Recently I was asked if the loose gown, or surcoat, in my Elizabethan comfort package was historically accurate. The element in question was the upper back, which some people maintain should be pleated.
Yes, my surcoat pattern is authentic. It's based on the 1570-80 kirtle and loose gown from the collection of the Germanisches National Museum, In Nurnburg, Germany. Detailed drawings and descriptions can be found on pages 109-112 of Janet Arnold's Patterns Of Fashion. The back is, as in my pattern, unpleated and only slightly shaped to the waistline. and then modestly flared.
For many years, Faire costumers made surcoats that looked like the Nurnburg gown, but with the pleated back. I do not believe this is correct. The style was popularized by the book "Elizabethan Costume" by Janet Winter and Carolyn Savoy.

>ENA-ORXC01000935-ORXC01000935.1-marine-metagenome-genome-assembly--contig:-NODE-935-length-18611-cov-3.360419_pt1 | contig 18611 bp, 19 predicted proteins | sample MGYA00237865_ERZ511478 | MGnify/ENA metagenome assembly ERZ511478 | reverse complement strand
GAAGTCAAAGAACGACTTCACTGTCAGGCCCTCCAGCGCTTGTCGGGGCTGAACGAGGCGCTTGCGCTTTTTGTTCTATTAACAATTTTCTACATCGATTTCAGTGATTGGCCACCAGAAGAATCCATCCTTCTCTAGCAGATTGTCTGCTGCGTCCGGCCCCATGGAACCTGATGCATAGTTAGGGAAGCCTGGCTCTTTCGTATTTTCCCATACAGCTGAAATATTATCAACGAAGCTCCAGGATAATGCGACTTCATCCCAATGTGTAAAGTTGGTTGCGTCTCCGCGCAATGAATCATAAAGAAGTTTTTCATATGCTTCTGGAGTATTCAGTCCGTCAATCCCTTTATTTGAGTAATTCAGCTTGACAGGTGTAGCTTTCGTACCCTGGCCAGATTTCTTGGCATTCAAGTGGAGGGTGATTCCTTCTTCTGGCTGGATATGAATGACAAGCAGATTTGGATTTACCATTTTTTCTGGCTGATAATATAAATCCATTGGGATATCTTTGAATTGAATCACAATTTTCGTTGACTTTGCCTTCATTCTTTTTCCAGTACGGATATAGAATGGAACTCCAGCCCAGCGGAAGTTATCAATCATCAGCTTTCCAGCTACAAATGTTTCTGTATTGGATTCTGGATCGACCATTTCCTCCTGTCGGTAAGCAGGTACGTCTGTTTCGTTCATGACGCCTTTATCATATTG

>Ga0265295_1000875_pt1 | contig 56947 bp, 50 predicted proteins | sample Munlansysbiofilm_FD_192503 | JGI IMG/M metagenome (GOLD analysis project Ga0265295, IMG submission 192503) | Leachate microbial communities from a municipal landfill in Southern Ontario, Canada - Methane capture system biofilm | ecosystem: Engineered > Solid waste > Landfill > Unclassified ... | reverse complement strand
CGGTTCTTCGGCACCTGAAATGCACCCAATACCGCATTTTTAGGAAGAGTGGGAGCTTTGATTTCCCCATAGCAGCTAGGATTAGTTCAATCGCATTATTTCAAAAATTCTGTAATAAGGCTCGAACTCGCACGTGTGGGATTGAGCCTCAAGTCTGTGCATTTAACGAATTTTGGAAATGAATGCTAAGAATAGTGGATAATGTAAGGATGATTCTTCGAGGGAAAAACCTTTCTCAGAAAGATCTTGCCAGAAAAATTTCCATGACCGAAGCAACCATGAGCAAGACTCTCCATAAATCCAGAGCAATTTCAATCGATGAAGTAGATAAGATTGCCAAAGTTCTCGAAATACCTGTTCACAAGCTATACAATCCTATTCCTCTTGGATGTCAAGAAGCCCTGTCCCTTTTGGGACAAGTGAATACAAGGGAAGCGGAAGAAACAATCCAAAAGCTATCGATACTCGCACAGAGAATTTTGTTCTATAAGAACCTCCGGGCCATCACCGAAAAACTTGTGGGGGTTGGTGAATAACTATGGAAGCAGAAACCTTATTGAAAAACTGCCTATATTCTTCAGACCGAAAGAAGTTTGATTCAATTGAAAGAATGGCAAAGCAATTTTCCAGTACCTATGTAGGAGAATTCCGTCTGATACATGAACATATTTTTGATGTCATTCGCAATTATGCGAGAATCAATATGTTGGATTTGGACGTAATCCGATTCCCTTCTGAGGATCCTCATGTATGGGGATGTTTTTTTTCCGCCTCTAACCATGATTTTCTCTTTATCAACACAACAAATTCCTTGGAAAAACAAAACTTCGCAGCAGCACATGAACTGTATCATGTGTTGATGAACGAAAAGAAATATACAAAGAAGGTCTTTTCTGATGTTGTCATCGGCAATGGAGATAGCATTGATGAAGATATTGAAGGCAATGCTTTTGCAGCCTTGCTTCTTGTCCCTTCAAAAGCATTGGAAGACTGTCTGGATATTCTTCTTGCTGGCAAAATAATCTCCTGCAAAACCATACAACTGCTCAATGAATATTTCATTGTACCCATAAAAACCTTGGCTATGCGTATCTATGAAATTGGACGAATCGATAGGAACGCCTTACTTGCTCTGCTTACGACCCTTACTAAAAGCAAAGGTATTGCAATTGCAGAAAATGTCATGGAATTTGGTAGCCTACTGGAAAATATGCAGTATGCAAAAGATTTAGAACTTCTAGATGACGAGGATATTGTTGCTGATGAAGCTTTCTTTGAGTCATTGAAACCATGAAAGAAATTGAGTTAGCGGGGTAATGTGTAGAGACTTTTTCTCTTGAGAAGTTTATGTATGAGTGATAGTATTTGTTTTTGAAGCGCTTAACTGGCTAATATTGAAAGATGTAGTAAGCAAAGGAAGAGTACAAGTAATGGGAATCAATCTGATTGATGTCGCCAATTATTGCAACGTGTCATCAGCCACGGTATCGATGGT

They wrote the book before Patterns of Fashion was published, and I believe that they based their surcoat pattern on photographs from several costume books. The front view was the Nurnburg garment, but the pleated back was based on a photograph of another garment, a loose gown from 1610-15, also to be seen in Patterns Of Fashion, pages 118-119. This surcoat was pleated under the arms and across the back, but cut to be worn completely open in front.
So, a good educated guess, that happened to be incorrect.
This is not to say that some surcoats of the 1570's and 80's didn't have pleated backs, but it does prove that the flat, semifitted back is also correct.